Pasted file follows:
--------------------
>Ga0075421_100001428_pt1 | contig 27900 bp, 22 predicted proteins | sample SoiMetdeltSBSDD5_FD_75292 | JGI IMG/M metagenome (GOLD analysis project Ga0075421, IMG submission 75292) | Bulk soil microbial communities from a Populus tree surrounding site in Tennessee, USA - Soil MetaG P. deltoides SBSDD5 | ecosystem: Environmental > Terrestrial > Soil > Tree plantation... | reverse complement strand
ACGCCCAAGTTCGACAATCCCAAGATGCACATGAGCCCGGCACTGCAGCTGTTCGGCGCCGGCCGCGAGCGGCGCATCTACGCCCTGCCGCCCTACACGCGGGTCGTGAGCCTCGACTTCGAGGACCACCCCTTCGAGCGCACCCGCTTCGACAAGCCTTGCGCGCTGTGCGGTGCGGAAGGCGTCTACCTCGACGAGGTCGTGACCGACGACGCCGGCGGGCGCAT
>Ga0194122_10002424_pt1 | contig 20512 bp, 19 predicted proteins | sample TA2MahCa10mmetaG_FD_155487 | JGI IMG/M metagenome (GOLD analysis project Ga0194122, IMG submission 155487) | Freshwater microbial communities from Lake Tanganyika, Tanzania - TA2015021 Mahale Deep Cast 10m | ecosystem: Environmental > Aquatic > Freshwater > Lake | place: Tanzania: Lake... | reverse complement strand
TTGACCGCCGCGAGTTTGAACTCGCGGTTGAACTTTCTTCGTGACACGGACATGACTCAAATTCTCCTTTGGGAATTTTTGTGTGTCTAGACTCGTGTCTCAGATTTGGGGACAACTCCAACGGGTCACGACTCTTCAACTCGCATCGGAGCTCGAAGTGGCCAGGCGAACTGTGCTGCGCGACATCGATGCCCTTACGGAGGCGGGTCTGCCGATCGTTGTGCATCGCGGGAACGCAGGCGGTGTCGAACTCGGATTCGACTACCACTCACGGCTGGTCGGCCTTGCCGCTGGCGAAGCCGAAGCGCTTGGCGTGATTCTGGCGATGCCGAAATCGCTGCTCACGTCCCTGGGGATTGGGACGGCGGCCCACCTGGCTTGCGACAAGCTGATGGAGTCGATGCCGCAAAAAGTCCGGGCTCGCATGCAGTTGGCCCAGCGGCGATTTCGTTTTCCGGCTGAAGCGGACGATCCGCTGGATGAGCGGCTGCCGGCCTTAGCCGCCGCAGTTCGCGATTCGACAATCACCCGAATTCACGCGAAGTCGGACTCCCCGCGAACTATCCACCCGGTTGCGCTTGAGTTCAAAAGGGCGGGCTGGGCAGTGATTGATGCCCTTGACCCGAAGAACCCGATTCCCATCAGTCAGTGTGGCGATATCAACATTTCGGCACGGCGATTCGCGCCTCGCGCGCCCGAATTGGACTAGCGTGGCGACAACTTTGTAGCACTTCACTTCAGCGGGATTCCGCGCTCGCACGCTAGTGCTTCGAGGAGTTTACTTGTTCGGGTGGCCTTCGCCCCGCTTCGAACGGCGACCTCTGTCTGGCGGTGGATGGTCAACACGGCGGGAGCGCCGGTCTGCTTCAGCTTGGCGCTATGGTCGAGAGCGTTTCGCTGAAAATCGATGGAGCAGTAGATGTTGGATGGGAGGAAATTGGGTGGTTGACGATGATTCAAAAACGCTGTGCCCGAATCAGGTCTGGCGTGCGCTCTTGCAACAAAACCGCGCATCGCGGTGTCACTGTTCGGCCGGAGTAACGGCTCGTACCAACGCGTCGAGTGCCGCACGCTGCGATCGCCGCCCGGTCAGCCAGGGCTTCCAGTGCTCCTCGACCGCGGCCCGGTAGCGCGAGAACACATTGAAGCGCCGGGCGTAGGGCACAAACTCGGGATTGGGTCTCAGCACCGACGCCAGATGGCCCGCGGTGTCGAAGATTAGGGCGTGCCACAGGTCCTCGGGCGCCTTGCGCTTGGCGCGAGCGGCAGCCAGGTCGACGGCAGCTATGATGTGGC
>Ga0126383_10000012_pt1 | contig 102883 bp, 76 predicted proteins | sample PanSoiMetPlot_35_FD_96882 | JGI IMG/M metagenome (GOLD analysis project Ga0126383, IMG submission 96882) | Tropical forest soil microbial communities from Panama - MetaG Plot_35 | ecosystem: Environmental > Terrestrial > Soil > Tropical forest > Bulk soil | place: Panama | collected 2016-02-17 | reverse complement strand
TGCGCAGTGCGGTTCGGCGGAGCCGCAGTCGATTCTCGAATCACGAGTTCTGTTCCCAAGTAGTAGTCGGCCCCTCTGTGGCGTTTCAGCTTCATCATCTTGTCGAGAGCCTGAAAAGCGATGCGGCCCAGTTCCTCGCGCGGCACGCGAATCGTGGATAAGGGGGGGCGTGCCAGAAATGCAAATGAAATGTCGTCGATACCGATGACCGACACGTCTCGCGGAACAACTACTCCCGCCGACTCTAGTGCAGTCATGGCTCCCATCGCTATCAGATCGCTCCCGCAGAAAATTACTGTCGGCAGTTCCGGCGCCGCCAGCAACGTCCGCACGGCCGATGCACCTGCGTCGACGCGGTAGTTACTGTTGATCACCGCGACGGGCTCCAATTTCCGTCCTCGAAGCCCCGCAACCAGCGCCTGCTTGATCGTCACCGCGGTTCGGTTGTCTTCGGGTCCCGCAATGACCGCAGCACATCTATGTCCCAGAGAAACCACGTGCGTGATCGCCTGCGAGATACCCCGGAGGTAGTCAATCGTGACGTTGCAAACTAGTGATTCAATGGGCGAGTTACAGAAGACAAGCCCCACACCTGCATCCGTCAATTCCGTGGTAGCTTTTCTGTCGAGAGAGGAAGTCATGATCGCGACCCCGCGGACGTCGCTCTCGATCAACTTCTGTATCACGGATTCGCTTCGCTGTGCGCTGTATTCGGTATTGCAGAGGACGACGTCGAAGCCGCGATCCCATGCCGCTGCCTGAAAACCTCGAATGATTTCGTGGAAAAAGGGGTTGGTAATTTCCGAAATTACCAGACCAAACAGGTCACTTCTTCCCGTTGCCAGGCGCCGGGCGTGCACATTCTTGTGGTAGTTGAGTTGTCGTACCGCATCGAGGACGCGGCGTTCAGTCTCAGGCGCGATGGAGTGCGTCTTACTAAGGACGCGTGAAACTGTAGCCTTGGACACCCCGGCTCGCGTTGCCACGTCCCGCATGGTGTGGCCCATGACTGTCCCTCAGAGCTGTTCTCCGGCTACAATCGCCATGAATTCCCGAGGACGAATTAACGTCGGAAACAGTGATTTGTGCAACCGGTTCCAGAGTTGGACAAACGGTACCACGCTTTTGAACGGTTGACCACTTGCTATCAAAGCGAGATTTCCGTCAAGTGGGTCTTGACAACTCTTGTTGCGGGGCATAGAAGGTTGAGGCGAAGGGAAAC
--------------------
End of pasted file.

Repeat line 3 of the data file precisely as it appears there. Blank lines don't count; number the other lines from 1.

>Ga0194122_10002424_pt1 | contig 20512 bp, 19 predicted proteins | sample TA2MahCa10mmetaG_FD_155487 | JGI IMG/M metagenome (GOLD analysis project Ga0194122, IMG submission 155487) | Freshwater microbial communities from Lake Tanganyika, Tanzania - TA2015021 Mahale Deep Cast 10m | ecosystem: Environmental > Aquatic > Freshwater > Lake | place: Tanzania: Lake... | reverse complement strand